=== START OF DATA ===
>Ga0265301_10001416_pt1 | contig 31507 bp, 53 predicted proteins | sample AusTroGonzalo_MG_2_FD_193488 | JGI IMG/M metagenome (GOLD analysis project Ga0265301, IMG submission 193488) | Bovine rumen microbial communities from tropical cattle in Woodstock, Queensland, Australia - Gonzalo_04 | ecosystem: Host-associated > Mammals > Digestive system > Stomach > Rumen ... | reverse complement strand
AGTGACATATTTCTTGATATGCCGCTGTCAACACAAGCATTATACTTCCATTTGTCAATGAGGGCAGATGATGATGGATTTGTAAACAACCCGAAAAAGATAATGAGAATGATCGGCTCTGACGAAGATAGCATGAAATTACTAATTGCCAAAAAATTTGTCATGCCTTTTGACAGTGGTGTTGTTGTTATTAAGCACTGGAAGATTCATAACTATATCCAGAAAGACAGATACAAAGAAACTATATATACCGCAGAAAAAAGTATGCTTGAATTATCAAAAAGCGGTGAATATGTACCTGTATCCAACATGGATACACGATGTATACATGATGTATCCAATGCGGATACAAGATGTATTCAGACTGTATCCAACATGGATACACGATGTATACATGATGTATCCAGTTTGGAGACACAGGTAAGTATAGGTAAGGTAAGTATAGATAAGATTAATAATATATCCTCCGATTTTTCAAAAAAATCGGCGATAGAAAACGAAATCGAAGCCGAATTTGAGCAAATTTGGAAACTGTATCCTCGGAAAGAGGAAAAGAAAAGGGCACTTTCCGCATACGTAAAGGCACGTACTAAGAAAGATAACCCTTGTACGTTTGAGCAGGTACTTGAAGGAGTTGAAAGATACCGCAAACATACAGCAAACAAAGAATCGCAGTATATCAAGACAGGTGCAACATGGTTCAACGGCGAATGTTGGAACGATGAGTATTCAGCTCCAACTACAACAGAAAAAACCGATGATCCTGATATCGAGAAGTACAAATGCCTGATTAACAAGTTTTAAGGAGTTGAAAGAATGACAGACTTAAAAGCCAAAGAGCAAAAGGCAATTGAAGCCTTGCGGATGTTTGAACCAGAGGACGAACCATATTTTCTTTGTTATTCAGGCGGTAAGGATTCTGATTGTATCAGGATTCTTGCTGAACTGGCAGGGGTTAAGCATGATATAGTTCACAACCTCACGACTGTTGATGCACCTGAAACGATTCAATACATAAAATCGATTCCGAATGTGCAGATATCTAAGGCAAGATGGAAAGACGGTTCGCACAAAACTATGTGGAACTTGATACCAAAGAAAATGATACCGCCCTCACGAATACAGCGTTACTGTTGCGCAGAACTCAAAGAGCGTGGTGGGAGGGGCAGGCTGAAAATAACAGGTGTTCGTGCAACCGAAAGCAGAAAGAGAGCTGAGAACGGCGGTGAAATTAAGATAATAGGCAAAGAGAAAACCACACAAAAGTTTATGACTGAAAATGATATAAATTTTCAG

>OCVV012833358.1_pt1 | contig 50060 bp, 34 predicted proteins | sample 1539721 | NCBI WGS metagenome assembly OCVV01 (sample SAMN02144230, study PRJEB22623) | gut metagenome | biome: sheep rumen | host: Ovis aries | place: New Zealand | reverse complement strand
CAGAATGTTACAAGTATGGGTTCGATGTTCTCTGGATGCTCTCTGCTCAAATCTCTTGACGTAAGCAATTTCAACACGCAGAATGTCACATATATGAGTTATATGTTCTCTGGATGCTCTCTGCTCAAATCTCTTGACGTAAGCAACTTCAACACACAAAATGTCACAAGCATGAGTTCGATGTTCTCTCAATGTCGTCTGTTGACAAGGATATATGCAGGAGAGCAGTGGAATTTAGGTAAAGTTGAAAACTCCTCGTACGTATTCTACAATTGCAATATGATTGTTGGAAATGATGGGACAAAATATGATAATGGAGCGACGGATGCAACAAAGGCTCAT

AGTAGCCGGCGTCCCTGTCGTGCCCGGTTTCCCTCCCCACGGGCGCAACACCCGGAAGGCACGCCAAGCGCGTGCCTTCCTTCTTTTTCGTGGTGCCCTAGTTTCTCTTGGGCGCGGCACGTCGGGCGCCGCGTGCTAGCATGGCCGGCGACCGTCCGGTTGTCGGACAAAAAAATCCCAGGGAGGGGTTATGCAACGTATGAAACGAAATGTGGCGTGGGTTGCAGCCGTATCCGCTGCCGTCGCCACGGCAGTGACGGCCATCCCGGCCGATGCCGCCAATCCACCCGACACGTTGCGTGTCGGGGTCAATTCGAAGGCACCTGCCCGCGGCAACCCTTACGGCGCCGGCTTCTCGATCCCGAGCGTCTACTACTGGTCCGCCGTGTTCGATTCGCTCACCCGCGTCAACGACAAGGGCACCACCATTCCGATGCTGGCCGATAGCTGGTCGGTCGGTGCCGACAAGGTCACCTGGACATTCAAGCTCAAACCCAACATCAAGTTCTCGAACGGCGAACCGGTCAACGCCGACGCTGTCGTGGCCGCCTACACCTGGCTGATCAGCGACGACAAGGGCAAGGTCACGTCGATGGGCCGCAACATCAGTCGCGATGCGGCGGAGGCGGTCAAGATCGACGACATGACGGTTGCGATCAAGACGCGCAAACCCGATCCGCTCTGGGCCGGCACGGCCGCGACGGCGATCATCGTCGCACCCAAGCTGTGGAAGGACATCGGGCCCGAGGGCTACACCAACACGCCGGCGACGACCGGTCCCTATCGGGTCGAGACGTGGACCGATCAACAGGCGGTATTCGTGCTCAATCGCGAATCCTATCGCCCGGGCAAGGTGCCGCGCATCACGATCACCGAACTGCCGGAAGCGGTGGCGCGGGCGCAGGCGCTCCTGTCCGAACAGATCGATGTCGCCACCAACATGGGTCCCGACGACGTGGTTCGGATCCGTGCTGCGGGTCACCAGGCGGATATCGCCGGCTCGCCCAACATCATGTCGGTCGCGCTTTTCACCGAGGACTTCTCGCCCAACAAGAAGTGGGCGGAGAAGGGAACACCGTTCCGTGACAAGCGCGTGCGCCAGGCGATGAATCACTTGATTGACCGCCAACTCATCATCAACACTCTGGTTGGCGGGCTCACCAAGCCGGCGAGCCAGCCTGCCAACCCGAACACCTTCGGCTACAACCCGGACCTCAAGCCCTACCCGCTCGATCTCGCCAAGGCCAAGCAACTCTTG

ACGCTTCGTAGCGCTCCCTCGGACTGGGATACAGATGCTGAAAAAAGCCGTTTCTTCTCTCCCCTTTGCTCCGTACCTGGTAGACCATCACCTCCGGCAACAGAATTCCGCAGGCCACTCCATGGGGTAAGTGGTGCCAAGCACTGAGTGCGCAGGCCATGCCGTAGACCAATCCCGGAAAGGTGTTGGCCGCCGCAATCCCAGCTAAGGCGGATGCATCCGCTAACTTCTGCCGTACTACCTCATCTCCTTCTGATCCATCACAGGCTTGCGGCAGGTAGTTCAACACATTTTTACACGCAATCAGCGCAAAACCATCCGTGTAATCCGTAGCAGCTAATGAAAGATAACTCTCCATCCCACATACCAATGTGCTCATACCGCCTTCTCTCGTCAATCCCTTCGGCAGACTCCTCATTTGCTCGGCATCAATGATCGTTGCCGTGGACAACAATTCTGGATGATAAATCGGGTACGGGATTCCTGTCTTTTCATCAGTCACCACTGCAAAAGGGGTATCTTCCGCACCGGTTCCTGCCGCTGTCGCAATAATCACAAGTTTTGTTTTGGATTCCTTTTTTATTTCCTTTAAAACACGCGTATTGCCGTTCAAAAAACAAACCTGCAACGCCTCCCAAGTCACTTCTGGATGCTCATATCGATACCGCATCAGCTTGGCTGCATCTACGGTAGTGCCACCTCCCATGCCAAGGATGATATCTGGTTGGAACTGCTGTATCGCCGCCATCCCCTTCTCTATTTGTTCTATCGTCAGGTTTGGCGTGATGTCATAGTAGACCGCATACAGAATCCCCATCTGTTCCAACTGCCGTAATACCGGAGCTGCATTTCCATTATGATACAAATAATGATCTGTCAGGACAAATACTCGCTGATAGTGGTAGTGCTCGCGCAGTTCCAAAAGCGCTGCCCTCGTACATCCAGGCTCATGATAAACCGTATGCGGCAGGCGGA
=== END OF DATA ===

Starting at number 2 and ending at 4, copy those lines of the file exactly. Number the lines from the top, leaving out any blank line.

AGTGACATATTTCTTGATATGCCGCTGTCAACACAAGCATTATACTTCCATTTGTCAATGAGGGCAGATGATGATGGATTTGTAAACAACCCGAAAAAGATAATGAGAATGATCGGCTCTGACGAAGATAGCATGAAATTACTAATTGCCAAAAAATTTGTCATGCCTTTTGACAGTGGTGTTGTTGTTATTAAGCACTGGAAGATTCATAACTATATCCAGAAAGACAGATACAAAGAAACTATATATACCGCAGAAAAAAGTATGCTTGAATTATCAAAAAGCGGTGAATATGTACCTGTATCCAACATGGATACACGATGTATACATGATGTATCCAATGCGGATACAAGATGTATTCAGACTGTATCCAACATGGATACACGATGTATACATGATGTATCCAGTTTGGAGACACAGGTAAGTATAGGTAAGGTAAGTATAGATAAGATTAATAATATATCCTCCGATTTTTCAAAAAAATCGGCGATAGAAAACGAAATCGAAGCCGAATTTGAGCAAATTTGGAAACTGTATCCTCGGAAAGAGGAAAAGAAAAGGGCACTTTCCGCATACGTAAAGGCACGTACTAAGAAAGATAACCCTTGTACGTTTGAGCAGGTACTTGAAGGAGTTGAAAGATACCGCAAACATACAGCAAACAAAGAATCGCAGTATATCAAGACAGGTGCAACATGGTTCAACGGCGAATGTTGGAACGATGAGTATTCAGCTCCAACTACAACAGAAAAAACCGATGATCCTGATATCGAGAAGTACAAATGCCTGATTAACAAGTTTTAAGGAGTTGAAAGAATGACAGACTTAAAAGCCAAAGAGCAAAAGGCAATTGAAGCCTTGCGGATGTTTGAACCAGAGGACGAACCATATTTTCTTTGTTATTCAGGCGGTAAGGATTCTGATTGTATCAGGATTCTTGCTGAACTGGCAGGGGTTAAGCATGATATAGTTCACAACCTCACGACTGTTGATGCACCTGAAACGATTCAATACATAAAATCGATTCCGAATGTGCAGATATCTAAGGCAAGATGGAAAGACGGTTCGCACAAAACTATGTGGAACTTGATACCAAAGAAAATGATACCGCCCTCACGAATACAGCGTTACTGTTGCGCAGAACTCAAAGAGCGTGGTGGGAGGGGCAGGCTGAAAATAACAGGTGTTCGTGCAACCGAAAGCAGAAAGAGAGCTGAGAACGGCGGTGAAATTAAGATAATAGGCAAAGAGAAAACCACACAAAAGTTTATGACTGAAAATGATATAAATTTTCAG

>OCVV012833358.1_pt1 | contig 50060 bp, 34 predicted proteins | sample 1539721 | NCBI WGS metagenome assembly OCVV01 (sample SAMN02144230, study PRJEB22623) | gut metagenome | biome: sheep rumen | host: Ovis aries | place: New Zealand | reverse complement strand
CAGAATGTTACAAGTATGGGTTCGATGTTCTCTGGATGCTCTCTGCTCAAATCTCTTGACGTAAGCAATTTCAACACGCAGAATGTCACATATATGAGTTATATGTTCTCTGGATGCTCTCTGCTCAAATCTCTTGACGTAAGCAACTTCAACACACAAAATGTCACAAGCATGAGTTCGATGTTCTCTCAATGTCGTCTGTTGACAAGGATATATGCAGGAGAGCAGTGGAATTTAGGTAAAGTTGAAAACTCCTCGTACGTATTCTACAATTGCAATATGATTGTTGGAAATGATGGGACAAAATATGATAATGGAGCGACGGATGCAACAAAGGCTCAT